In pursuit of keeping the community informed of the daytime staffing solutions that have been presented to our fire board, the FCFD will be conducting a town hall meeting. The meeting, conducted by the firefighters will be held on Thursday, March 29 at 7:00pm.
The members of the Fredericktown Community Fire District welcome you to your firehouse, 139 Columbus Road to listen to concerns from the community, talk about the current situation, share the proposed solution, and answer questions.
After the town hall session, firefighters will be on hand to tour attendees through the firehouse.
CH411, E419, E413, T417, R415, and G414 were dispatched at 4:18pm on Tuesday evening to the 14000 block of Lucerne Road in Wayne Township on the report of a fully engulfed barn fire with an exposure nearby. Tankers from College Township and the Big Walnut Joint Fire District (Morrow County) responded mutual-aid on the call
When CH411 arrived to scene, he found a full engulfed barn fire, roughly 20×30 that was mostly on the ground with a home nearby to the north. Two 1 ¾” attack lines were stretched from E419, and the incoming crews worked to coordinate fire suppression. Crews worked to tear apart the piles of metal siding and wooden structure to get access the fire burning underneath.
Water supply was established using a hydrant at the nearby Delco Water plant on Lucerne Road. Tankers were used to shuttle water to the scene.
The original call on the fire was from the neighbor. No one was at the property at the time of the fire. The cause of the fire is undetermined. The structure and contents were a total loss.
In total the FCFD had 14 firefighters and one cadet respond to the call. All units were back in quarters by 6:06pm.
CH411, G412, and G414 were dispatched at 6:27pm on Monday evening to the 11000 block of Yankee Street in Berlin Township on the report of a trash fire.
When CH411 arrived to scene, he found a trash fire that had gotten out of control and had burned roughly a half acre and was still moving. G414 was used for suppression, and the crew utilized a rake to break up any debris that was still on fire.
The occupants at the property were advised of the Ohio burning laws.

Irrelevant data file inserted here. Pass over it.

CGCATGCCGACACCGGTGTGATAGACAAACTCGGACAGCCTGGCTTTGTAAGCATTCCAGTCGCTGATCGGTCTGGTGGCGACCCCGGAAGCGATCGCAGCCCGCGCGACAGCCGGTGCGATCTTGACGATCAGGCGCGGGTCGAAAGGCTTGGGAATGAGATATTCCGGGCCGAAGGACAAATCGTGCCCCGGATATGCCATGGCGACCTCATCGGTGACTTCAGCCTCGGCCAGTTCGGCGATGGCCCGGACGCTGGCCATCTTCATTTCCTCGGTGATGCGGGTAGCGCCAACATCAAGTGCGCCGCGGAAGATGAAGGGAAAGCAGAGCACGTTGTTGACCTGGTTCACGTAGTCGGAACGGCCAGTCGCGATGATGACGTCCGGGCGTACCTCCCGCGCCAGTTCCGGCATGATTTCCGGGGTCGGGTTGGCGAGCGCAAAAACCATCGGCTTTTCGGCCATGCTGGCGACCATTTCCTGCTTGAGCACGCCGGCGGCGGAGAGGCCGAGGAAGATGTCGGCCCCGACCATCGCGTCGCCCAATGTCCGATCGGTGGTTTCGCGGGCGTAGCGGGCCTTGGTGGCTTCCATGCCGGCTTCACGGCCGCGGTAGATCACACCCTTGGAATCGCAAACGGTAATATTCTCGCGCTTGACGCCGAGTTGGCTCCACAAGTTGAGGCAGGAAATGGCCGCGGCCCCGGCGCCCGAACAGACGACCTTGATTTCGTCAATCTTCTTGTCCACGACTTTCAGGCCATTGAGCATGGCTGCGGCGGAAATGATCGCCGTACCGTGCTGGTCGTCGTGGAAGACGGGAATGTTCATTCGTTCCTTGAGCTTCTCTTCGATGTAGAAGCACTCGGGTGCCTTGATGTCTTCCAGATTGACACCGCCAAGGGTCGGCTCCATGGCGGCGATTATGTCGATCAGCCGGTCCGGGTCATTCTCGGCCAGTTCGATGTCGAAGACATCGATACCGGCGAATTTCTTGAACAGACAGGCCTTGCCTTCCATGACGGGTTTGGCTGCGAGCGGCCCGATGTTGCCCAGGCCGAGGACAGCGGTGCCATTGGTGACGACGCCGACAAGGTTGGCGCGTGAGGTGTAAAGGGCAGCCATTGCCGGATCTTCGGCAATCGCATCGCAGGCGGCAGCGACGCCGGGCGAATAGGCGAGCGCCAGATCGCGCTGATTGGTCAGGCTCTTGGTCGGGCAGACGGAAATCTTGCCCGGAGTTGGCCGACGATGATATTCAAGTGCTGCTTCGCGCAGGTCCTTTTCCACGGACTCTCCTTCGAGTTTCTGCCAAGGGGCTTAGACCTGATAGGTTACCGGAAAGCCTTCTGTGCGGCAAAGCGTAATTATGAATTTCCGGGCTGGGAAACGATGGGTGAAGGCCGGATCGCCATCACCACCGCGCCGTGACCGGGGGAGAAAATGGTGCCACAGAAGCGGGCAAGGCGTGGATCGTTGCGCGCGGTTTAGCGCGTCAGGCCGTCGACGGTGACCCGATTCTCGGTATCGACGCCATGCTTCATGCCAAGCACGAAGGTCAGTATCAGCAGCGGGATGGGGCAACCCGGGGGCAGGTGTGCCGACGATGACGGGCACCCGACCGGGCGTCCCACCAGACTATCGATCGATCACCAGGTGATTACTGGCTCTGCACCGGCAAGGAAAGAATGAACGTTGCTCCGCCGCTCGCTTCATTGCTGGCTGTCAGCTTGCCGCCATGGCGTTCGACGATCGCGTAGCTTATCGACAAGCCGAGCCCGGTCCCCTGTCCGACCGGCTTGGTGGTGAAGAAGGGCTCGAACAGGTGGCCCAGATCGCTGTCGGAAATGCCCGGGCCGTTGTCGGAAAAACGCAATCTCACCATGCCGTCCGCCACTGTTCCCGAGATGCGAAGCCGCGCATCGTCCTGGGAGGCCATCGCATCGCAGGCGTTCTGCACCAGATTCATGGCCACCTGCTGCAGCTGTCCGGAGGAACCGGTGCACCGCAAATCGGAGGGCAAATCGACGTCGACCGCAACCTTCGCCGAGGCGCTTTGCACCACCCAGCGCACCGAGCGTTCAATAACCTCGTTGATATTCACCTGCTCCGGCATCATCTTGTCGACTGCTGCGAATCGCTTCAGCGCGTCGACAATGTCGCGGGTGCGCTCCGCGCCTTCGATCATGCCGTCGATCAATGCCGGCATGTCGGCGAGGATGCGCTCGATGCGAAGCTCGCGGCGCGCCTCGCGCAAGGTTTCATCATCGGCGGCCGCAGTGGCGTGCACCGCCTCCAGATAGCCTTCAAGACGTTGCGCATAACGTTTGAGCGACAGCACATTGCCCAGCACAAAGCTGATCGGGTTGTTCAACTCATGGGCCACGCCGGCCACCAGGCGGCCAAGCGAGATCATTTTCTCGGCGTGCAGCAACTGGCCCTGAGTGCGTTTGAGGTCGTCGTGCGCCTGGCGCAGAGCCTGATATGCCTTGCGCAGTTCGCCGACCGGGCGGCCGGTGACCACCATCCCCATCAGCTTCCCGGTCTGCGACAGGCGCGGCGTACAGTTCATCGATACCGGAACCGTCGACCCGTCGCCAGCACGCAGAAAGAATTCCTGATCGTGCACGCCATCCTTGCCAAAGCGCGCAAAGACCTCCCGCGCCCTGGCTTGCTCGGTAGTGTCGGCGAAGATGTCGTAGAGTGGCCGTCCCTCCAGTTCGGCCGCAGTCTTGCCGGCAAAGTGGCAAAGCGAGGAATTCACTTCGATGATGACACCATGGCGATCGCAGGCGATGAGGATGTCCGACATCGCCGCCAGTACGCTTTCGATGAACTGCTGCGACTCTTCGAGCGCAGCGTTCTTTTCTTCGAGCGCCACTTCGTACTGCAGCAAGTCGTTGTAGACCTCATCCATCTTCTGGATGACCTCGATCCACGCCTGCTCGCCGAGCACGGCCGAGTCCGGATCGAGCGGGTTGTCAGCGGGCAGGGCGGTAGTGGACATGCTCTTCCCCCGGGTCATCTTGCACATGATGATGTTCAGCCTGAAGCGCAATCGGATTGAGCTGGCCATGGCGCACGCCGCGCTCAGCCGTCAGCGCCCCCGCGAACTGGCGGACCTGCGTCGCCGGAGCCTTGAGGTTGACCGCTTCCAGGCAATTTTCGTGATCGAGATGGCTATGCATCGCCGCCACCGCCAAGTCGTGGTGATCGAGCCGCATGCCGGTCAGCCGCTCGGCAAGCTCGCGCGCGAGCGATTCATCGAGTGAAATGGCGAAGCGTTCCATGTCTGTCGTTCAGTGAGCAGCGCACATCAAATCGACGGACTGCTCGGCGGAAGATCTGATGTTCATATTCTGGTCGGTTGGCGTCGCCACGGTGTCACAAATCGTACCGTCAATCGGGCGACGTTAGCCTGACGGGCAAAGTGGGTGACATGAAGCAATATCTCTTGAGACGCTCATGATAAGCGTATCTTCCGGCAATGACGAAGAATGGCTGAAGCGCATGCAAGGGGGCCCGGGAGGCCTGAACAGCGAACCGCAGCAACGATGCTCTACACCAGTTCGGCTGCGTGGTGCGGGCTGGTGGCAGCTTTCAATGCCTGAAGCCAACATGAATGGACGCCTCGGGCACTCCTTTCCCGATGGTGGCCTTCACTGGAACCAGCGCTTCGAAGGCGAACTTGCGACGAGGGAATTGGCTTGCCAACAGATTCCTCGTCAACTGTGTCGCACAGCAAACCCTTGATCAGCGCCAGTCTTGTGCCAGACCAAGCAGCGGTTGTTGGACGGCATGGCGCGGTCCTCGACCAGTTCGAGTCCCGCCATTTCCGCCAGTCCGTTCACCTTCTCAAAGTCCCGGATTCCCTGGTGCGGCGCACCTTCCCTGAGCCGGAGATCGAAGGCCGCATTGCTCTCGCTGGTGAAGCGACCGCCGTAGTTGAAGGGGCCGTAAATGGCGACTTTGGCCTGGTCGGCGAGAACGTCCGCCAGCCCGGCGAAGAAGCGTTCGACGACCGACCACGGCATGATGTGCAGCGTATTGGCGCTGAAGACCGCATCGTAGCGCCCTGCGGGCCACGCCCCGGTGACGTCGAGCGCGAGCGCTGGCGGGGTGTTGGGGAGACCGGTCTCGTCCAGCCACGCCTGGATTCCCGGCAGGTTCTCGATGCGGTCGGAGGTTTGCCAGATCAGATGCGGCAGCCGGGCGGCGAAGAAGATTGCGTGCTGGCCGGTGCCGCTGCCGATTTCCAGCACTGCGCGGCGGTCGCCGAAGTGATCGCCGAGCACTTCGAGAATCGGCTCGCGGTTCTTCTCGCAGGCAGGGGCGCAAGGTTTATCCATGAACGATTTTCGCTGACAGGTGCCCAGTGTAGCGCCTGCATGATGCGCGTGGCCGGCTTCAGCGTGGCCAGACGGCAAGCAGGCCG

In total the FCFD had nine firefighters respond to the call. All units were back in quarters by 7:09pm.
Divers with the Fredericktown Community Fire District took part in a slightly different training than usual on Saturday at the firehouse. No, the department has not added a pool to the facility, but rather the firefighters setup one of the portable tanks used to supply water on the fire ground and utilized it for a training area. Underwater in the photos are FCFD divers Ben Beever and Tom Durbin. At the communications is diver Lt. Kevin Suain.
According to the National Institute for Occupational Safety and Health (NIOSH), one of the leading dangers that divers can deal with is becoming entangled in something while in the water. Search lines, wires, debris, and aquatic plants are all possibilities that can cause them to get hung up. Unlike a fire scene where firefighters can get grouped into rescue teams, the availability of rescue divers is harder to come by.
After getting geared up the divers entered the very shallow water and had their facemasks obscured to disorient them similar to being under water. In waters throughout the fire district, the majority have very little visibility, especially once a diver comes in contact with silt in the area and stirs it up. Once under the water in the portable tank, the divers kept communicating with a dive tender by utilizing tethered communications, updating on progress and likewise the tender advising what he saw as well. Those helping with the exercise would continually tangle the divers in different manners to challenge their skills to not only recognize the emergency, but also work to free themselves and keep calm during the process.
The FCFD area has 630 acres of public recreational lakes, not including rivers, streams, ponds, and quarries that it is also responsible for protecting and responding to. Utilizing two different types of boats, a dive rescue trailer, and a variety of safety equipment, the dive team is available by mutual-aid anywhere they are called.
CH411, E419, T417 were dispatched at 2:08am on Monday morning to the 7000 block of Lundy Lane in Liberty Two on the report of residential structure fire. This was a mutual-aid call with the Mount Vernon Fire Department.
All FCFD units were cancelled while enroute to the scene. The FCFD had 9 personnel respond to the call. All FCFD units were back in quarters by 2:28am.
On Thursday night for regular training, our personnel took a refresher training on the MARCS Radio system utilized with Knox County and some surrounding counties. Teaching the course was Arlin Bradford from VASU Communications.
The MARCS radio is the lifeline for our firefighters, proper use and understanding is necessary. A great number of questions were generated throughout the evening as Arlin went over current knowledge and upcoming changes that will help in running with mutual-aid departments.
Did you know? During the first two months of 2018 the FCFD responded to a total of 39 calls? During the weekday hours our response time to get the first truck out the door was 8.5 minutes, and 15.06 before the first one arrived on scene.
To compare numbers, on the weekend the numbers are vastly different. During the weekend (daytime hours) our response time to get the first truck out the door is 3.5 minutes and 6.5 minutes before the first one arrived on scene.
Daytime hours are our most difficult time due to more and more responders working outside of the district. Over the course of the last 10-15 years the makeup of the ranks have changed.
This is a trend that has been monitored by leadership and presented to the board of trustees during the process of planning for daytime staffing. Last week in Morris Township it was again presented to the public.